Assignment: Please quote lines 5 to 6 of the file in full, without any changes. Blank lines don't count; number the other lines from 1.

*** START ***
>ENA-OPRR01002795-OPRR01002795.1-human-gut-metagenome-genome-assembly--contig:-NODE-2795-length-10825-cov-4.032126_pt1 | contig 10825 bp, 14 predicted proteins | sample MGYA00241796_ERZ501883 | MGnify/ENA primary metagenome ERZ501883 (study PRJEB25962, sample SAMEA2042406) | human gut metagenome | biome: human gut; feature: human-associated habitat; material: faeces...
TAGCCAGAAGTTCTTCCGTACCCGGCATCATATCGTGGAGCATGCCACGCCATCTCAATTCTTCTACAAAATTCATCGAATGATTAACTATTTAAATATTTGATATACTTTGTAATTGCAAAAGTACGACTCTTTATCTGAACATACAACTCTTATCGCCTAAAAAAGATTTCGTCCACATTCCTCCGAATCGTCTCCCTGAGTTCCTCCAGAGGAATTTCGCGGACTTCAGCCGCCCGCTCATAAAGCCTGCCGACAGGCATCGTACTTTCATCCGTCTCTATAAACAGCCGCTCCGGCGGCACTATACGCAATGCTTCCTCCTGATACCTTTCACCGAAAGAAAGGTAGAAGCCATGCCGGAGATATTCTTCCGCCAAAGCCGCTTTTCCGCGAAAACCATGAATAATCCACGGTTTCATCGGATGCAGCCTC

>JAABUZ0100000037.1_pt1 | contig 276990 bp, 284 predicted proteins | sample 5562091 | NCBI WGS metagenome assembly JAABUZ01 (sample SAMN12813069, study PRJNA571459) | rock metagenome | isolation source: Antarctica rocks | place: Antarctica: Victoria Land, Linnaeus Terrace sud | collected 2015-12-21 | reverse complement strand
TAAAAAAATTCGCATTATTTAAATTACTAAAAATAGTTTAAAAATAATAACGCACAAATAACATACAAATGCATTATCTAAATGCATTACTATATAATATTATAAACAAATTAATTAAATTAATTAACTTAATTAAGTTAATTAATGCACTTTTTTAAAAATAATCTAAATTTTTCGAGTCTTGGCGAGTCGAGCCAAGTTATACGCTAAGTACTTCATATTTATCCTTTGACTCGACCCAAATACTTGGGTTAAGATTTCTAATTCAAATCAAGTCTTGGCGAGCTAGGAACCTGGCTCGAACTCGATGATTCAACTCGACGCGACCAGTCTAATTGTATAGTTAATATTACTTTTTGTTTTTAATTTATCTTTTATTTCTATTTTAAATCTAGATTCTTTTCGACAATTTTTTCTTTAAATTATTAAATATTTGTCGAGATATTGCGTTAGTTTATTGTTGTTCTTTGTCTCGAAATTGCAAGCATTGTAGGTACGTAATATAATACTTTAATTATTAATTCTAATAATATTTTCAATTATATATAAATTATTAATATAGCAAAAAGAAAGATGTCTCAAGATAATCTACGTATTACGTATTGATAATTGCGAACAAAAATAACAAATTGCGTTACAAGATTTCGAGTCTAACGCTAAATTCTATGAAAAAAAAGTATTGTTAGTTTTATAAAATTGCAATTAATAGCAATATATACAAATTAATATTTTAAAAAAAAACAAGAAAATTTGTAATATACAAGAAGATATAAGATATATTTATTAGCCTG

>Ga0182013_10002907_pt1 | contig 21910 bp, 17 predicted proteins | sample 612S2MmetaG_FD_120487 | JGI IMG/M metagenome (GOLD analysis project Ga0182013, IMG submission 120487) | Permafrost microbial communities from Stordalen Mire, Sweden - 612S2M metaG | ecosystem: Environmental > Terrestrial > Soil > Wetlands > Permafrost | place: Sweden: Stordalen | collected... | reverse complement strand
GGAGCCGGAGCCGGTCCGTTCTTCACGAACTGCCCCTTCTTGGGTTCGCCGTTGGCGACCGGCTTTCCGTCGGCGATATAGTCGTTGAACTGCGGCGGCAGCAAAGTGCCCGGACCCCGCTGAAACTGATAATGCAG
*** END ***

>Ga0182013_10002907_pt1 | contig 21910 bp, 17 predicted proteins | sample 612S2MmetaG_FD_120487 | JGI IMG/M metagenome (GOLD analysis project Ga0182013, IMG submission 120487) | Permafrost microbial communities from Stordalen Mire, Sweden - 612S2M metaG | ecosystem: Environmental > Terrestrial > Soil > Wetlands > Permafrost | place: Sweden: Stordalen | collected... | reverse complement strand
GGAGCCGGAGCCGGTCCGTTCTTCACGAACTGCCCCTTCTTGGGTTCGCCGTTGGCGACCGGCTTTCCGTCGGCGATATAGTCGTTGAACTGCGGCGGCAGCAAAGTGCCCGGACCCCGCTGAAACTGATAATGCAG